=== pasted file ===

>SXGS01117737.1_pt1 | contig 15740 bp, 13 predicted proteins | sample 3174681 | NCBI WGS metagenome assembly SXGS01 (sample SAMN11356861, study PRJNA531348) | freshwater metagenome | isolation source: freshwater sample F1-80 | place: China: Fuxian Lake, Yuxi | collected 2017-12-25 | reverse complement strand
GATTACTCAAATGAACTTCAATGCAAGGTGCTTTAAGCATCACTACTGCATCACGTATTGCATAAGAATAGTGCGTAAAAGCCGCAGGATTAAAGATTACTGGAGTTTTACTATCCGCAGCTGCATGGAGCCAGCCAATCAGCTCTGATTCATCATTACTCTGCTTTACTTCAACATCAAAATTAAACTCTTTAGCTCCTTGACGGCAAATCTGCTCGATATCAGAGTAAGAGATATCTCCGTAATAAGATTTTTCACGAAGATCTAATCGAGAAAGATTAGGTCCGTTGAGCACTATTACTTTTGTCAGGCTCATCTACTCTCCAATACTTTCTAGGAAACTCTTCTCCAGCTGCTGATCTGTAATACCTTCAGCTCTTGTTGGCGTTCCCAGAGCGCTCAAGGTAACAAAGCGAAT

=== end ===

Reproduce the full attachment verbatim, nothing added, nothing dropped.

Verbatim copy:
>SXGS01117737.1_pt1 | contig 15740 bp, 13 predicted proteins | sample 3174681 | NCBI WGS metagenome assembly SXGS01 (sample SAMN11356861, study PRJNA531348) | freshwater metagenome | isolation source: freshwater sample F1-80 | place: China: Fuxian Lake, Yuxi | collected 2017-12-25 | reverse complement strand
GATTACTCAAATGAACTTCAATGCAAGGTGCTTTAAGCATCACTACTGCATCACGTATTGCATAAGAATAGTGCGTAAAAGCCGCAGGATTAAAGATTACTGGAGTTTTACTATCCGCAGCTGCATGGAGCCAGCCAATCAGCTCTGATTCATCATTACTCTGCTTTACTTCAACATCAAAATTAAACTCTTTAGCTCCTTGACGGCAAATCTGCTCGATATCAGAGTAAGAGATATCTCCGTAATAAGATTTTTCACGAAGATCTAATCGAGAAAGATTAGGTCCGTTGAGCACTATTACTTTTGTCAGGCTCATCTACTCTCCAATACTTTCTAGGAAACTCTTCTCCAGCTGCTGATCTGTAATACCTTCAGCTCTTGTTGGCGTTCCCAGAGCGCTCAAGGTAACAAAGCGAAT